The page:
General Fantasy

Near the Bone by Christina Henry

Just a heads up before we get into the review, this is going to be fairly brief (in my terms, at least) as there are a lot of points to this novel which I would consider spoilers and part of why I enjoyed this novel so much was because I had no idea of the complexities of the plot going into the novel.… Continue reading →

The Thirteenth Hour by Trudie Skies

This novel first caught my attention a few months ago when Skies shared the aesthetics of the world and accompanying quotes of The Thirteenth Hour on Twitter. I was immediately invested in these characters and couldn’t wait for the novel to come out to meet them. Now that I have finished the book, I can safely say that the characters lived up to my expectations and more!… Continue reading →


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Middle Grade & Young Adult

Odin’s Child by Siri Pettersen

I adore Norse mythology and anything related to it, so I was particularly intrigued by how mythology would influence this story – particularly because of how ‘the children of Odin’ are viewed as ‘the rot’, which isn’t something I’ve come across before.… Continue reading →

Blog Tour – The Winter Garden by Alexandra Bell

This was every bit as magical as I was hoping for with gothic elements intertwined, which starts as a glimpse of a shadow in the corner of your eye and grows into a suffocating darkness. Yet, the magic still manages to shine through.

We begin the novel when Beatrice is a child and after experiencing the trauma of losing her mother she receives an invitation to the mysterious Winter Garden. As much as it hurt to read, I did like the reaction Beatrice had to her dying mother as it felt so believable for a child character which I really appreciated and felt that it set up her character well. We see her as she grows into a young woman struggling to find her space in society because of her sex as well as her stammer. I thought it was great to see how she would try to be strong and have her independence as a woman but Bell shows how it isn’t as easy or simple as travelling alone.

As well as Beatrice we also have a second protagonist in Rosa, her closest friend who moved from America who has very different goals and dreams to Beatrice but they are still very similar in a lot of ways. Although Rosa is introduced as the second protagonist, she didn’t feel like a secondary protagonist in any way. I loved the contrast that she presented to Beatrice. Rosa was so sure of how she wanted to live her life however, it soon becomes apparent that she has prioritised status for happiness when she always thought that the two would be synonymous. It was through our time with Rosa that we got to see how truly dark this world can be, that for Victorian women the danger was not their ambitions or their independence (which we see through Beatrice) but their own husbands and expectations as a wife.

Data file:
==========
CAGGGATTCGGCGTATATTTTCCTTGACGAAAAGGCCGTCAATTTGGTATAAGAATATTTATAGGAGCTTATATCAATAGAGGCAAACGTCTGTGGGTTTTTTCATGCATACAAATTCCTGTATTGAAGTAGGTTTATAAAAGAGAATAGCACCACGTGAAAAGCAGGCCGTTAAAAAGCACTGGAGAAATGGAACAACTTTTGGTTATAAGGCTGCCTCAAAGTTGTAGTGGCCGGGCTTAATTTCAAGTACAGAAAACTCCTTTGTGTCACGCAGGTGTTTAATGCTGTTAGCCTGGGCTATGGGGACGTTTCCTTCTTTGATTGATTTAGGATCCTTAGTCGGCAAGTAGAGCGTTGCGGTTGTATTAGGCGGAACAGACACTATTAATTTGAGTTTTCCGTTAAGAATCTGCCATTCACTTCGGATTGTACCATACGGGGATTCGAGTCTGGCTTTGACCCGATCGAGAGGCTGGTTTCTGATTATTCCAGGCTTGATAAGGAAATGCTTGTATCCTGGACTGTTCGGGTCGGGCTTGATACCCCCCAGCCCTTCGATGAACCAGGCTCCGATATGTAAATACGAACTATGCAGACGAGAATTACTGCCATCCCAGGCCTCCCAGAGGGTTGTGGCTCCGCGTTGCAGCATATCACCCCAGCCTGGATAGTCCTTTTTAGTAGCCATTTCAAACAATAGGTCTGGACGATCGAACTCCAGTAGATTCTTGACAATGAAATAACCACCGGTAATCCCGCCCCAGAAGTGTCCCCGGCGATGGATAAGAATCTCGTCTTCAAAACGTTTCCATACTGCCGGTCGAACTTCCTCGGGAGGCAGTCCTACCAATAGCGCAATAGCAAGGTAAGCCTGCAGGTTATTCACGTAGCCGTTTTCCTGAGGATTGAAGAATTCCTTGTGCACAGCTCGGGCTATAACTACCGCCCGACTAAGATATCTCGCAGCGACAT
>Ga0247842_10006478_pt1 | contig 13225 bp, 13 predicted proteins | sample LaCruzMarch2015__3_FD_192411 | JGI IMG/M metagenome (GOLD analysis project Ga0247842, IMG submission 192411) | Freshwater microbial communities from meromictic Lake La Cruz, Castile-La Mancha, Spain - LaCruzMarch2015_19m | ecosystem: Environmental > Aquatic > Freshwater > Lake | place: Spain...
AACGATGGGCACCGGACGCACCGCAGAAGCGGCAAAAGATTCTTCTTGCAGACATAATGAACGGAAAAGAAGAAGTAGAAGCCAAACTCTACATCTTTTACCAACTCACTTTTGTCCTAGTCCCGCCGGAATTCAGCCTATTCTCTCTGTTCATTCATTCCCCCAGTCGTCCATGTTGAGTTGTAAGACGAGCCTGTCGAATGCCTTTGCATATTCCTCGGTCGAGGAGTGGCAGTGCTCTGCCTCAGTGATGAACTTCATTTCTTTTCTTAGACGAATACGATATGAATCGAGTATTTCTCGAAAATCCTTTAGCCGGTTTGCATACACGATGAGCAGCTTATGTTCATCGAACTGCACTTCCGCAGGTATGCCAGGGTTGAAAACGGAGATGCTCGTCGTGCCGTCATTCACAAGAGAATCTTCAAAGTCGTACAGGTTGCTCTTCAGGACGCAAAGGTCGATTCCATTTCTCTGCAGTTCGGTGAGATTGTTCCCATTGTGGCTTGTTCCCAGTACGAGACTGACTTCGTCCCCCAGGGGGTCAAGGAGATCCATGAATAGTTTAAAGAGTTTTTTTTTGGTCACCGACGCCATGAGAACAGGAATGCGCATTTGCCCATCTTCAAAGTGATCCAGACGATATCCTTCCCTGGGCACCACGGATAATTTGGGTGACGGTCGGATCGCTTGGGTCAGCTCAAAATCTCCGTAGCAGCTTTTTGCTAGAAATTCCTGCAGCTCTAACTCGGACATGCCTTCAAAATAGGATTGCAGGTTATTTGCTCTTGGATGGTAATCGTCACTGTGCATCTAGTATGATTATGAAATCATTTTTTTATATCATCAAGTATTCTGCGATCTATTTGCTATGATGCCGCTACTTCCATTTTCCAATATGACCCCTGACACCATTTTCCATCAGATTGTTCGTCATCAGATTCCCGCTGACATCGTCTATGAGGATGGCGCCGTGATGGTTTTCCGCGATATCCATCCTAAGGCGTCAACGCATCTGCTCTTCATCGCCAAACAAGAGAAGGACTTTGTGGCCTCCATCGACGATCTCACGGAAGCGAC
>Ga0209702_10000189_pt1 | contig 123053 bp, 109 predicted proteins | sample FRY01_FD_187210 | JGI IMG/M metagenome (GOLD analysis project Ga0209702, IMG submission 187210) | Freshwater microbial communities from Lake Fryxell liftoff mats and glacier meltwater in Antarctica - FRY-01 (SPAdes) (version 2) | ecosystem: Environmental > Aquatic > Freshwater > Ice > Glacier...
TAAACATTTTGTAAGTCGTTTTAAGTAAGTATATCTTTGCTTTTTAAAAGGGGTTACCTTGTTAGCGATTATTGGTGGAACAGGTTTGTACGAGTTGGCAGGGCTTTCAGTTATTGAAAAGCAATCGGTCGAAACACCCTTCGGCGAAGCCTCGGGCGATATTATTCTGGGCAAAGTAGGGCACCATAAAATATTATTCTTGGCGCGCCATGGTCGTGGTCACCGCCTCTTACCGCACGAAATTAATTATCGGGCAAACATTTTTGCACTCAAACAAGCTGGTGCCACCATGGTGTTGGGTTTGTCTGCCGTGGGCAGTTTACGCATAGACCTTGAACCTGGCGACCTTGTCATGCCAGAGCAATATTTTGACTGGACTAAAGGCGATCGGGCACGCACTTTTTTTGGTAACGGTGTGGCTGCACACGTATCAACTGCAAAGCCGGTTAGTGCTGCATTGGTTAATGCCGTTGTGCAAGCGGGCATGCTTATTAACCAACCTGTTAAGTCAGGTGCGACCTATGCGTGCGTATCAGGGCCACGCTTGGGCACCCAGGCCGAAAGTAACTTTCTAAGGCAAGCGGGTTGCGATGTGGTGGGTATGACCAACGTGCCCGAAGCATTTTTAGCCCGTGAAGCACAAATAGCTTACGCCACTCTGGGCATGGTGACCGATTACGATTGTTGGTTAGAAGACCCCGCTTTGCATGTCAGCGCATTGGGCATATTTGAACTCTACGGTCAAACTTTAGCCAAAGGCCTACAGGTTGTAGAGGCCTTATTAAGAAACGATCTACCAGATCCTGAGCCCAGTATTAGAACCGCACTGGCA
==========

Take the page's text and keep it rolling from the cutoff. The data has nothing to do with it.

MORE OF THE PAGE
This sudden change in tone when Rosa confronts Eustace for the first time was incredibly jarring and brings the reader back to the stark reality of the Victorian times and out of the magical pursuit of the Winter Garden. I loved how the two were combined and balanced throughout the novel. There was a lot of casual magic and fantasy scattered throughout the novel with Beatrice travelling far and wide to auction houses to get a glimpse of the Winter Garden she visited as a child as well as Rosa’s fantastical clockwork creatures who could take on life of their own. Yet, none of this felt out of place in the dark and oppressive Victorian England setting, especially because some of the magic itself isn’t as harmless as what you first expect. This recurring theme of duality throughout the novel was fascinating to me and handled wonderfully by Bell and I know the phrase “life needs dark leaves in the wreath” will follow me for a long time to come.

Overall, I adored this novel with all it’s magic, mysteries and shocking twists that left me immensely satisfied and in awe by the end (which is also possibly one of my favourite endings I’ve read this year). Although it was the initial fantasy and wonder that drew me into this novel, at its heart it is a story of the struggle faced by Victorian women in society and the complex relationships between mother and daughter which was enchanting to read.… Continue reading →

The Ones We’re Meant to Find by Joan He

Last year I read He’s debut Descendant of the Crane and was in awe of the way she is able to carefully craft the characters in her story and write so beautifully, even if the plot could be dark and heavy at times. Whilst The Ones We’re Meant To Find is very different from her debut, I was still eager to read it and be immersed in He’s writing once again, and it certainly didn’t disappoint.… Continue reading →


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